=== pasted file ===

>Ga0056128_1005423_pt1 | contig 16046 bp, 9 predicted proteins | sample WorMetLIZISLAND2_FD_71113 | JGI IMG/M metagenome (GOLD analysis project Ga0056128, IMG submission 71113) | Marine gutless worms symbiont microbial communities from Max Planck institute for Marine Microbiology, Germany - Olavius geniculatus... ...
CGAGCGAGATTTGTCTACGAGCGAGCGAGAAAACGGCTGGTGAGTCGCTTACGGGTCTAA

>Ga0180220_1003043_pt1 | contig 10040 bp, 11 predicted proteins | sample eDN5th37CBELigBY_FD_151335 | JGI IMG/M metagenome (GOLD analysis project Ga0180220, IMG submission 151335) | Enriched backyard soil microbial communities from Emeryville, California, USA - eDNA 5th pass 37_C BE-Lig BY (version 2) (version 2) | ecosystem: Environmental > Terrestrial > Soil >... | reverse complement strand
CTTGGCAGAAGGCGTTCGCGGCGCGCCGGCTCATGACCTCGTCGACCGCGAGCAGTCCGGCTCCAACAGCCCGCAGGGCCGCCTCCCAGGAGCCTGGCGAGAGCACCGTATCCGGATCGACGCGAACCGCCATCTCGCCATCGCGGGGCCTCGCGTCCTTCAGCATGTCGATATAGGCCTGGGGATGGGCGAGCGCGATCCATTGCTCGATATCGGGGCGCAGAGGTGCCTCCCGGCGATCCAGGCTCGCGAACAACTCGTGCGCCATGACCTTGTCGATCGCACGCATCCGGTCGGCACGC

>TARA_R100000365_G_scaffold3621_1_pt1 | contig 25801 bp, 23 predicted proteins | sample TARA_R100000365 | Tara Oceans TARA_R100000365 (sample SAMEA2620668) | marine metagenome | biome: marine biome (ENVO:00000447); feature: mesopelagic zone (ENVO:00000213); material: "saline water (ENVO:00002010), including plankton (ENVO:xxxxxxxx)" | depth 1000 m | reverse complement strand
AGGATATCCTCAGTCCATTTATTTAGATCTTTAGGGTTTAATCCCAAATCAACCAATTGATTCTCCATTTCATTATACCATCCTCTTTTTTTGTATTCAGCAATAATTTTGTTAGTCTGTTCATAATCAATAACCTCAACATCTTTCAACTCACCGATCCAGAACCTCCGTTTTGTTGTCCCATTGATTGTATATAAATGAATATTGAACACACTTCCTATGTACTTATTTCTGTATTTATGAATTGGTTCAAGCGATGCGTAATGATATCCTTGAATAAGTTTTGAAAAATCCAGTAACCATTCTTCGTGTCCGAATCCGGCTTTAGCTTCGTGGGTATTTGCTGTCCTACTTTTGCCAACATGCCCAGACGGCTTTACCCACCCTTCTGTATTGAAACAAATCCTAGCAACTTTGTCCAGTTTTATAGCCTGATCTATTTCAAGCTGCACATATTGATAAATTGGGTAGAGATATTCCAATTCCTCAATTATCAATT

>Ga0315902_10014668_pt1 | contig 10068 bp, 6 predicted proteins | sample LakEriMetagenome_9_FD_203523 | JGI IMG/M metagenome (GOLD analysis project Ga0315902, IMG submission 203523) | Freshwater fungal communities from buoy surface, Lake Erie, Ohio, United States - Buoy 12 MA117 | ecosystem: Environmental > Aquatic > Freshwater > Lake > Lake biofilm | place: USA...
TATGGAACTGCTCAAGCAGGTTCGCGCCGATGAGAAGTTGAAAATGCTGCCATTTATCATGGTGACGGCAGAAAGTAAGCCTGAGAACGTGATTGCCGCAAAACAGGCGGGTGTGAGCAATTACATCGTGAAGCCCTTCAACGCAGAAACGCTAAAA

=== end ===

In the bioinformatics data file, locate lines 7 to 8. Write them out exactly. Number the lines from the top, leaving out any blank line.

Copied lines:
>Ga0315902_10014668_pt1 | contig 10068 bp, 6 predicted proteins | sample LakEriMetagenome_9_FD_203523 | JGI IMG/M metagenome (GOLD analysis project Ga0315902, IMG submission 203523) | Freshwater fungal communities from buoy surface, Lake Erie, Ohio, United States - Buoy 12 MA117 | ecosystem: Environmental > Aquatic > Freshwater > Lake > Lake biofilm | place: USA...
TATGGAACTGCTCAAGCAGGTTCGCGCCGATGAGAAGTTGAAAATGCTGCCATTTATCATGGTGACGGCAGAAAGTAAGCCTGAGAACGTGATTGCCGCAAAACAGGCGGGTGTGAGCAATTACATCGTGAAGCCCTTCAACGCAGAAACGCTAAAA